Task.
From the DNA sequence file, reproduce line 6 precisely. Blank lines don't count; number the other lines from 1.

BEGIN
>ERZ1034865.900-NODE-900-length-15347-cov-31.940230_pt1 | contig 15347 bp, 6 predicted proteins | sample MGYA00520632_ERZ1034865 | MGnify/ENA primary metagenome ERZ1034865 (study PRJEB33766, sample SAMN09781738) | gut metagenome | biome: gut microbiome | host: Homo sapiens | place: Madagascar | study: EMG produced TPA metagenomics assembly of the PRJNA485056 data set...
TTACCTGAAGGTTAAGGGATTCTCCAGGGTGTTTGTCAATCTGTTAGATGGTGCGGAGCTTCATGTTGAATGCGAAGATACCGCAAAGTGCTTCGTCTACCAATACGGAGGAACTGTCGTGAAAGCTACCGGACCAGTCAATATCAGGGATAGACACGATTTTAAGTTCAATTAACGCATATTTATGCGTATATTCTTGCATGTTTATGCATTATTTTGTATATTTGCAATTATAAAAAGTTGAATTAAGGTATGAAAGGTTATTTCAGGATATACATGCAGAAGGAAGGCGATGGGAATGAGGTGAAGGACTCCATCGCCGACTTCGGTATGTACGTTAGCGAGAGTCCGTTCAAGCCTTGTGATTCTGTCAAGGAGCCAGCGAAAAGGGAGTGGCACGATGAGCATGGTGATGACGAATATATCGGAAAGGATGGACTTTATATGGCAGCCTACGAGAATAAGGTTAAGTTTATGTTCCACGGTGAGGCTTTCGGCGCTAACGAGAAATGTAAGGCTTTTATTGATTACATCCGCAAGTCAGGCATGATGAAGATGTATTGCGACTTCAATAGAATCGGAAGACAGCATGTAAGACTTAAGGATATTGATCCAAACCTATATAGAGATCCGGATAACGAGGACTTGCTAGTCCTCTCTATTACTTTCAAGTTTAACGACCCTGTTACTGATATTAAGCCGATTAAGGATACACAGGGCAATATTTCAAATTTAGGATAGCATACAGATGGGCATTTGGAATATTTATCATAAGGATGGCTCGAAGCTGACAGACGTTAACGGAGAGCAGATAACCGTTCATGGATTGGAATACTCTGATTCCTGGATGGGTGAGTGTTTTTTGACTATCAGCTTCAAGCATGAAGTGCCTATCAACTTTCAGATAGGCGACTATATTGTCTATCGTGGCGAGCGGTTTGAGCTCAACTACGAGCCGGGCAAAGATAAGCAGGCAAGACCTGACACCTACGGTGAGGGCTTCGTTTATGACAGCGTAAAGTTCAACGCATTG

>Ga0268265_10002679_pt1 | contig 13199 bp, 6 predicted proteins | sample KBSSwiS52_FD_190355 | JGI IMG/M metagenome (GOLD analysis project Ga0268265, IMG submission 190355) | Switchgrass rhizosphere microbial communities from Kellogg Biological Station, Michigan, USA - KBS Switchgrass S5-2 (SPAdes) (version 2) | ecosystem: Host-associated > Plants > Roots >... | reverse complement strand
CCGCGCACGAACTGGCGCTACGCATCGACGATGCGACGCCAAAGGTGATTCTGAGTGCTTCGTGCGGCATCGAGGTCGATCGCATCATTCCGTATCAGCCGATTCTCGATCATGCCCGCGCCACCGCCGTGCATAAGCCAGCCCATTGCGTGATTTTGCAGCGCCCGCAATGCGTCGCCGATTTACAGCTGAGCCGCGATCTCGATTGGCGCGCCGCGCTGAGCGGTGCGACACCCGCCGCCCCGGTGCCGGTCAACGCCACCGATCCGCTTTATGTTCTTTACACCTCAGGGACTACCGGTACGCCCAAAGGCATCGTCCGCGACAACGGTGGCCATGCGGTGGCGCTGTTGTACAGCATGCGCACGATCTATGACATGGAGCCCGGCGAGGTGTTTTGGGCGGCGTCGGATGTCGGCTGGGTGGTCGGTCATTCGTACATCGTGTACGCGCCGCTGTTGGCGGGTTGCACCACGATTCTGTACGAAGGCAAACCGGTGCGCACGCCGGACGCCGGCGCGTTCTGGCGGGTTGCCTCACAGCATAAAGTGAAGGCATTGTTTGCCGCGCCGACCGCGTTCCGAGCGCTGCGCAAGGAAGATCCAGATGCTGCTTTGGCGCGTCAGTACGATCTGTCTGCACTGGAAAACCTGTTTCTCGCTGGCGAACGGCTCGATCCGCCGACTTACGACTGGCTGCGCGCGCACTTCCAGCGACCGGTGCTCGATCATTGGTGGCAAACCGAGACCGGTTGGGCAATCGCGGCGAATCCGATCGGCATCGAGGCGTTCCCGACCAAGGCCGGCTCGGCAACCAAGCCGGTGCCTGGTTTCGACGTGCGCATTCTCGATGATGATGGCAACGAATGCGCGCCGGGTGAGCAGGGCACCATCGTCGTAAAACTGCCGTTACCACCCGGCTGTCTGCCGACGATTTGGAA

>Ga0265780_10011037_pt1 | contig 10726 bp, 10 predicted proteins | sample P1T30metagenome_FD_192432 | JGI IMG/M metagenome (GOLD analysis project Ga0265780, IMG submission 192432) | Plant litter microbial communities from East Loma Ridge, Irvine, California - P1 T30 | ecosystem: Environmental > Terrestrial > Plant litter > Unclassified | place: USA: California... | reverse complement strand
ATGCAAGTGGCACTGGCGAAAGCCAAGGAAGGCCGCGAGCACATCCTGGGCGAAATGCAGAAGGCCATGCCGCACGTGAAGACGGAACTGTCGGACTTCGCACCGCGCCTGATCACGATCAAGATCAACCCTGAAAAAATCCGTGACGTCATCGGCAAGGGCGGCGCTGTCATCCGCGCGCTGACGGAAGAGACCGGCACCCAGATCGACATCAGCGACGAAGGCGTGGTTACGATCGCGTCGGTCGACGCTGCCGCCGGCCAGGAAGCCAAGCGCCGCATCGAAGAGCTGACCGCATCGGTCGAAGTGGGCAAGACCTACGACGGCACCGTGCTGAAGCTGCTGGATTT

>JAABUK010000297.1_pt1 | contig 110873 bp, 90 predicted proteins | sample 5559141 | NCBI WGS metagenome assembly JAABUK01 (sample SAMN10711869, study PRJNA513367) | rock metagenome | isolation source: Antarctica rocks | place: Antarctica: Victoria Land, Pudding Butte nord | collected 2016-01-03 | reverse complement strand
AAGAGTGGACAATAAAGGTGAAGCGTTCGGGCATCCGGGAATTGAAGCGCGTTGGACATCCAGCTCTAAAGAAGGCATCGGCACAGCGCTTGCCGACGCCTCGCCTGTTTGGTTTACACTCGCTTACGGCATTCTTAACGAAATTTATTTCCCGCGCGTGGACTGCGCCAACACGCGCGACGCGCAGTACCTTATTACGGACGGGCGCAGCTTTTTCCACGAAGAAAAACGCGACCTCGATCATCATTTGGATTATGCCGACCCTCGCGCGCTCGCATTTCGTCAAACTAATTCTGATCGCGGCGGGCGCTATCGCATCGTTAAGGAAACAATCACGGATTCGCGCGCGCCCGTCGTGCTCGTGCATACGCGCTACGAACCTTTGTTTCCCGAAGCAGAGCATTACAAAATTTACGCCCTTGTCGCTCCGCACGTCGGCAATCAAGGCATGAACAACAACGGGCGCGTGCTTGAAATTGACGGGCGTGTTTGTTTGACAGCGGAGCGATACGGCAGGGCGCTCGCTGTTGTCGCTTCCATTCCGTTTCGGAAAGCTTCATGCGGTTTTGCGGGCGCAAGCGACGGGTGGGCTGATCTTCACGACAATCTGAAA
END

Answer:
ATGCAAGTGGCACTGGCGAAAGCCAAGGAAGGCCGCGAGCACATCCTGGGCGAAATGCAGAAGGCCATGCCGCACGTGAAGACGGAACTGTCGGACTTCGCACCGCGCCTGATCACGATCAAGATCAACCCTGAAAAAATCCGTGACGTCATCGGCAAGGGCGGCGCTGTCATCCGCGCGCTGACGGAAGAGACCGGCACCCAGATCGACATCAGCGACGAAGGCGTGGTTACGATCGCGTCGGTCGACGCTGCCGCCGGCCAGGAAGCCAAGCGCCGCATCGAAGAGCTGACCGCATCGGTCGAAGTGGGCAAGACCTACGACGGCACCGTGCTGAAGCTGCTGGATTT